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Tuesday, April 16, 2024

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Arts + CultureMusicThat one time Marvin Gaye sexed up the national...

That one time Marvin Gaye sexed up the national anthem

As a 50th anniversary Deluxe Edition of the great soul artist's 'Let's Get It On' is released, we recall another hot moment

I am an enthusiast, fan, and firm devotee to the entirety of Marvin Gaye’s work. 

While some may choose the work of Billie Holiday, Jim Morrison, Jimi Hendrix (probably my second), John Lennon, Tupac, or Janis Joplin as their musical paragon, none of those artists subverted the platform to the extent Marvin did. 

And he was forever at odds with his Motown label boss Berry Gordy, the visionary auto dealer-turned-record mogul who constantly made a fuss about Gaye’s penchant for missing deadlines for delivering new albums. Motown was run like a machine, and Gordy didn’t like people messing with the timing. But that didn’t penetrate Gaye’s orbit. He remained on message with his boilerplate response: “Berry, I’m always on time.” 

The record sales figures in the early to mid-’70s backed up that position.

Gaye performed the national anthem before the 1983 NBA All-Star Game in Los Angeles at The Forum (pre-Staples Center) to an electronic drum track, with minimal synths that emitted so much detached bedroom sex appeal that Marvin received shouts and cheers, mostly from women, before he finished the first stanza of our National Anthem. 

“Oh Say Can You See”: It’s probably the unsexiest song on the planet, but not in Marvin’s hands. 

At any moment during this showcase on how soul music can conquer all, one might expect lacy undergarments to shower down in his direction, as if it were a late-night “Ladies Only” Vegas concert. 

Some would venture that moms, aunties, and daughters (and maybe everyone else) at home, watching on their Sony Trinitron or Magnavox Console, felt that Marvin Heat, too–dude had on some bad shades and a clean suit– and excused themselves from the living room. 

Meanwhile, NBA players, coaches, beat reporters, and television analysts are all thinking the same thing: “He dunked on us before the tip-off.”

In an interview with enigmatic writer and filmmaker Nelson George from 1983, documented in The Nelson George Mixtape, Gaye was blunt and concise about the unexpected reception.

“It’s difficult to deal with the national anthem because of its structure. It was written for an operatic type of voice. A soul singer isn’t exactly comfortable singing it, nor is any other ethnic person really. So I think in a country full of ethnic nationalities we should sing it in accordance with what is most comfortable. I can’t sing it white and say I am totally white. I have to sing it so it moves me. Since I am a soul singer I must sing it with soul. Those who are afraid of the sound can’t sing it my way and I can’t see singing it their way. If I’m categorized as a soul singer, I’m going to sing it like one.”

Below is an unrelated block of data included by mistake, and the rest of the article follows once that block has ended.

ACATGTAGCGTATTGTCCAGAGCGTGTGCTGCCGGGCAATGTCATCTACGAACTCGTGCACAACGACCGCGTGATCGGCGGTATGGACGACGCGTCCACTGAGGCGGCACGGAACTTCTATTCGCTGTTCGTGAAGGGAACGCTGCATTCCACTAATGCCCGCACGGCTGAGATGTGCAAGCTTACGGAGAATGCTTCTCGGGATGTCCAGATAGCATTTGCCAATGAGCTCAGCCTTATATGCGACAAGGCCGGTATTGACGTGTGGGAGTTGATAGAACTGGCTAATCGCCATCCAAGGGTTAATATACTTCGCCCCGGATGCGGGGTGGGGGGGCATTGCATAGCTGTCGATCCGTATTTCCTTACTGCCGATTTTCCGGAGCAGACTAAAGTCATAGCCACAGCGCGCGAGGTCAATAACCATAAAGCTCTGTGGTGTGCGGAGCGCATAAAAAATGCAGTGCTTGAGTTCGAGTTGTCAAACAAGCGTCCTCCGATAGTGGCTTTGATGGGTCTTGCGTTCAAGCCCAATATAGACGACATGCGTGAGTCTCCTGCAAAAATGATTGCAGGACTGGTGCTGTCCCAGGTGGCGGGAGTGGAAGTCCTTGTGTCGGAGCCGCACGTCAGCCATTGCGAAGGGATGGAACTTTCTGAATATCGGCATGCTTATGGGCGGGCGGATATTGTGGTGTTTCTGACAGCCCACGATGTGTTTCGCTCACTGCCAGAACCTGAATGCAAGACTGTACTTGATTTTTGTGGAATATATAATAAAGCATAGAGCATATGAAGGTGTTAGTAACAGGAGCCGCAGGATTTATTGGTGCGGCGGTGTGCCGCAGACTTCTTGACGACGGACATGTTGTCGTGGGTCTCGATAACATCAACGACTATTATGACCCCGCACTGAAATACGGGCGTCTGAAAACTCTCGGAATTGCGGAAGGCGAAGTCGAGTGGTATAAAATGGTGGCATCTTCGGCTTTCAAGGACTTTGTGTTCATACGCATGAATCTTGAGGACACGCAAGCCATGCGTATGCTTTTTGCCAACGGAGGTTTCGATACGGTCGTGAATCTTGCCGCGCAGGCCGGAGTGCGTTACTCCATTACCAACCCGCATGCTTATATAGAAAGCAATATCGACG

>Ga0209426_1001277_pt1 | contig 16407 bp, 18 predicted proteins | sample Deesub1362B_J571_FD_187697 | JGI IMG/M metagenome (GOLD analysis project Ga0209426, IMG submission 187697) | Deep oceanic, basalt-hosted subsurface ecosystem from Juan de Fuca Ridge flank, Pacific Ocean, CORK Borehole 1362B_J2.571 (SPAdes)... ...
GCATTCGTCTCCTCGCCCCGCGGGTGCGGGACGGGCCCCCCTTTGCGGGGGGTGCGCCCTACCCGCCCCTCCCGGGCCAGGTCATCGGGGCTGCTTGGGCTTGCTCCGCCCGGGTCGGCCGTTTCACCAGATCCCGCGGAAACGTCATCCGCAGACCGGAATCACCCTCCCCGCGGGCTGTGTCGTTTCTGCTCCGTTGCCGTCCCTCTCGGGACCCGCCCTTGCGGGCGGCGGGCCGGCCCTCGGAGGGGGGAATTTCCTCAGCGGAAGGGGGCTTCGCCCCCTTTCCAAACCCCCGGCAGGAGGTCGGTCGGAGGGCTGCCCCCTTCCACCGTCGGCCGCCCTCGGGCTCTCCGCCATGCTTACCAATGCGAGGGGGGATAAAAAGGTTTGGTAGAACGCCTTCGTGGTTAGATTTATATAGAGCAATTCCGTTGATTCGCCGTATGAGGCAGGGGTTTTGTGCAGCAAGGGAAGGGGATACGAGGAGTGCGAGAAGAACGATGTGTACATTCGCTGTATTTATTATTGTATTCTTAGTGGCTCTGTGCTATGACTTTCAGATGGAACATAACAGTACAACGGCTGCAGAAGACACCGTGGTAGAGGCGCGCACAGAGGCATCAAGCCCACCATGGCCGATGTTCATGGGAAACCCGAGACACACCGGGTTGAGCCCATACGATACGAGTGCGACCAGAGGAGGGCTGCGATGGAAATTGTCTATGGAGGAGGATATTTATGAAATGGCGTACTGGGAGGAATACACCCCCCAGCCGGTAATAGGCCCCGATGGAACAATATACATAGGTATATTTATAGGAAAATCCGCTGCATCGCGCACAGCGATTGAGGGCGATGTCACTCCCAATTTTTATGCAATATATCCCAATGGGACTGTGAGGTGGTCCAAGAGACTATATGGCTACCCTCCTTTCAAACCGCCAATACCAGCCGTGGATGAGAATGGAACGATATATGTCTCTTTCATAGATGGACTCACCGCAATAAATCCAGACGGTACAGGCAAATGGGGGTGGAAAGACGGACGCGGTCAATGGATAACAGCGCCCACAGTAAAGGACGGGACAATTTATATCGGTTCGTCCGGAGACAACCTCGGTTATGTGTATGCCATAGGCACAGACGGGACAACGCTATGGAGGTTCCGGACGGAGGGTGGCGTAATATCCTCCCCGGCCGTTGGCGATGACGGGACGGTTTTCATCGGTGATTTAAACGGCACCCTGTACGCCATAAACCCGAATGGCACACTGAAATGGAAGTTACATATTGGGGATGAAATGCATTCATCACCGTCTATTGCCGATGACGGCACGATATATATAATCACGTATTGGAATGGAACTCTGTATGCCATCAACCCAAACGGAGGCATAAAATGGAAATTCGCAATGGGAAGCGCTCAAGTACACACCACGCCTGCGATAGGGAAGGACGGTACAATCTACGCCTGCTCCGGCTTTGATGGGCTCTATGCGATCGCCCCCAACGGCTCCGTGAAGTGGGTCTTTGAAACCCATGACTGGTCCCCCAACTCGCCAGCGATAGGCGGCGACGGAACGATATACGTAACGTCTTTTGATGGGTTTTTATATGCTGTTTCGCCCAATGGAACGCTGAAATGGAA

Let’s Get It On, released on August 28, 1973, was Gaye’s 13th studio album and a commercial, cultural, and bedroom sensation. His most financially successful release on Motown, it conquered the world and providing an outline on how to engage in lasting arrangements. With the title track, “Come Get to This,” and “You Sure Love to Ball,” Gaye’s seductive funk helped to establish the fabled “quiet storm” format that dominated Black radio for over a decade. 

For the album’s 50th anniversary, it’s receiving a digital upgrade with 33 bonus tracks, 18 of which are previously unreleased. The album becomes legendary with the addition of Herbie Hancock (celebrating a milestone of his own) playing on eight of the tracks, providing a revelation. 

Under Motown arranger David Van De Pitte, Hancock played the session, none of which made it to the original album. However, the selections, including five that have been sitting on the shelf since 1973, are now seeing daylight on this release, providing insight into a possible instrumental R&B turn for the jazz legend in the early ’70s. 

“Song #1 (Instrumental)” kicks off like an after-hours session jam with Hancock politely making relaxed yet elegant piano runs alongside deep horns, James Jamerson killing it on bass—musically asking, “Ron Carter who?”—and Marvin, you assume, levitating. “Song #4 (Instrumental)” begins with Gaye donning some studio board directions, vocalizing but not really singing—”Squeeze me / ‘Cause I love you so” comes two minutes in, and it grants some extra oomph to the session. 

These chance opportunities for both magicians keep my fanaticism fresh for 2023, and reaffirm Marvin’s magnetic soul.

Pick up the Deluxe Edition here.

48 Hills welcomes comments in the form of letters to the editor, which you can submit here. We also invite you to join the conversation on our FacebookTwitter, and Instagram

John-Paul Shiver
John-Paul Shiverhttps://www.clippings.me/channelsubtext
John-Paul Shiver has been contributing to 48 Hills since 2019. His work as an experienced music journalist and pop culture commentator has appeared in the Wire, Resident Advisor, SF Weekly, Bandcamp Daily, PulpLab, AFROPUNK, and Drowned In Sound.

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